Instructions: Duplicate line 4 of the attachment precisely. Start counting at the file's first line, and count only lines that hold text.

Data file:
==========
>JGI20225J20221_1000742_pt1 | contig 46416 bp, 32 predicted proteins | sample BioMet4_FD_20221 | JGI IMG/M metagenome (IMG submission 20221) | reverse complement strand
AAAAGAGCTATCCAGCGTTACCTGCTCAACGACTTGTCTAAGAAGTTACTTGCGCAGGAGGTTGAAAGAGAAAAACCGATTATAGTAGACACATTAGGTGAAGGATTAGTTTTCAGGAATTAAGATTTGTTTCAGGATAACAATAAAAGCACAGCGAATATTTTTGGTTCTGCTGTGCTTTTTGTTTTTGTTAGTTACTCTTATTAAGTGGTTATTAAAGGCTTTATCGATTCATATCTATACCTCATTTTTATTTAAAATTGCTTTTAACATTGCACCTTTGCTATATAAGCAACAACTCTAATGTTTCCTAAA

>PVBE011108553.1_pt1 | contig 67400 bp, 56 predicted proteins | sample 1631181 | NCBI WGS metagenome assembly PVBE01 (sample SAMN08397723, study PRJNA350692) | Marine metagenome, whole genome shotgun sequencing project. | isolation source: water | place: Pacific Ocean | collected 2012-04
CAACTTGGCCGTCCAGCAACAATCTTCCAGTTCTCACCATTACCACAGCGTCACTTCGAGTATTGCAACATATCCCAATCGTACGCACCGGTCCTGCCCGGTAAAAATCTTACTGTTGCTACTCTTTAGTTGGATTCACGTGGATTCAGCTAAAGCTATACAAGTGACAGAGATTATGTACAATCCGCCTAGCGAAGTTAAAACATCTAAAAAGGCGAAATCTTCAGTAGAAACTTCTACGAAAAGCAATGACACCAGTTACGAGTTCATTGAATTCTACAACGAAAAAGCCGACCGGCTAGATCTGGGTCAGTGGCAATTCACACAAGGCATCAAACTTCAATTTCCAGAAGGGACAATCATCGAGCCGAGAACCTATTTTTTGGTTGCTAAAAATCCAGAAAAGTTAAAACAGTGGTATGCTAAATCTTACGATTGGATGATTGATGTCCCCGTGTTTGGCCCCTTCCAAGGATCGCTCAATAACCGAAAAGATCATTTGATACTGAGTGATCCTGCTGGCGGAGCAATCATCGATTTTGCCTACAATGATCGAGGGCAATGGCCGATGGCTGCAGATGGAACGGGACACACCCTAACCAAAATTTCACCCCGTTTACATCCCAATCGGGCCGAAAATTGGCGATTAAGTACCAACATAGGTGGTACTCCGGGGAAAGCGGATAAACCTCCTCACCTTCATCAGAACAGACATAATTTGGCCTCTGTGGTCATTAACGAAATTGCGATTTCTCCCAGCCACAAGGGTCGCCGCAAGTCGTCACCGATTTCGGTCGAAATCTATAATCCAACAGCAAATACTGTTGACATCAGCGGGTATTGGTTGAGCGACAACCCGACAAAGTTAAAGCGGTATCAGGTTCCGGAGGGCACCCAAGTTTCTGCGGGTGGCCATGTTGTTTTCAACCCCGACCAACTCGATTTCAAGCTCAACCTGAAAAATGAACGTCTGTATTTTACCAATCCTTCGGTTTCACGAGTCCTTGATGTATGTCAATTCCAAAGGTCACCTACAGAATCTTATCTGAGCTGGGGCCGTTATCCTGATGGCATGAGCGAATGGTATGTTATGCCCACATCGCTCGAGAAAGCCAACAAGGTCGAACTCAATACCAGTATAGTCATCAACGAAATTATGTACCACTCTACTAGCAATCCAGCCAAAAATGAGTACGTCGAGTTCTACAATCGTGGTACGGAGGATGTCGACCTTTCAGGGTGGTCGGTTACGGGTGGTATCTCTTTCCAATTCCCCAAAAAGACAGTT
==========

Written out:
CAACTTGGCCGTCCAGCAACAATCTTCCAGTTCTCACCATTACCACAGCGTCACTTCGAGTATTGCAACATATCCCAATCGTACGCACCGGTCCTGCCCGGTAAAAATCTTACTGTTGCTACTCTTTAGTTGGATTCACGTGGATTCAGCTAAAGCTATACAAGTGACAGAGATTATGTACAATCCGCCTAGCGAAGTTAAAACATCTAAAAAGGCGAAATCTTCAGTAGAAACTTCTACGAAAAGCAATGACACCAGTTACGAGTTCATTGAATTCTACAACGAAAAAGCCGACCGGCTAGATCTGGGTCAGTGGCAATTCACACAAGGCATCAAACTTCAATTTCCAGAAGGGACAATCATCGAGCCGAGAACCTATTTTTTGGTTGCTAAAAATCCAGAAAAGTTAAAACAGTGGTATGCTAAATCTTACGATTGGATGATTGATGTCCCCGTGTTTGGCCCCTTCCAAGGATCGCTCAATAACCGAAAAGATCATTTGATACTGAGTGATCCTGCTGGCGGAGCAATCATCGATTTTGCCTACAATGATCGAGGGCAATGGCCGATGGCTGCAGATGGAACGGGACACACCCTAACCAAAATTTCACCCCGTTTACATCCCAATCGGGCCGAAAATTGGCGATTAAGTACCAACATAGGTGGTACTCCGGGGAAAGCGGATAAACCTCCTCACCTTCATCAGAACAGACATAATTTGGCCTCTGTGGTCATTAACGAAATTGCGATTTCTCCCAGCCACAAGGGTCGCCGCAAGTCGTCACCGATTTCGGTCGAAATCTATAATCCAACAGCAAATACTGTTGACATCAGCGGGTATTGGTTGAGCGACAACCCGACAAAGTTAAAGCGGTATCAGGTTCCGGAGGGCACCCAAGTTTCTGCGGGTGGCCATGTTGTTTTCAACCCCGACCAACTCGATTTCAAGCTCAACCTGAAAAATGAACGTCTGTATTTTACCAATCCTTCGGTTTCACGAGTCCTTGATGTATGTCAATTCCAAAGGTCACCTACAGAATCTTATCTGAGCTGGGGCCGTTATCCTGATGGCATGAGCGAATGGTATGTTATGCCCACATCGCTCGAGAAAGCCAACAAGGTCGAACTCAATACCAGTATAGTCATCAACGAAATTATGTACCACTCTACTAGCAATCCAGCCAAAAATGAGTACGTCGAGTTCTACAATCGTGGTACGGAGGATGTCGACCTTTCAGGGTGGTCGGTTACGGGTGGTATCTCTTTCCAATTCCCCAAAAAGACAGTT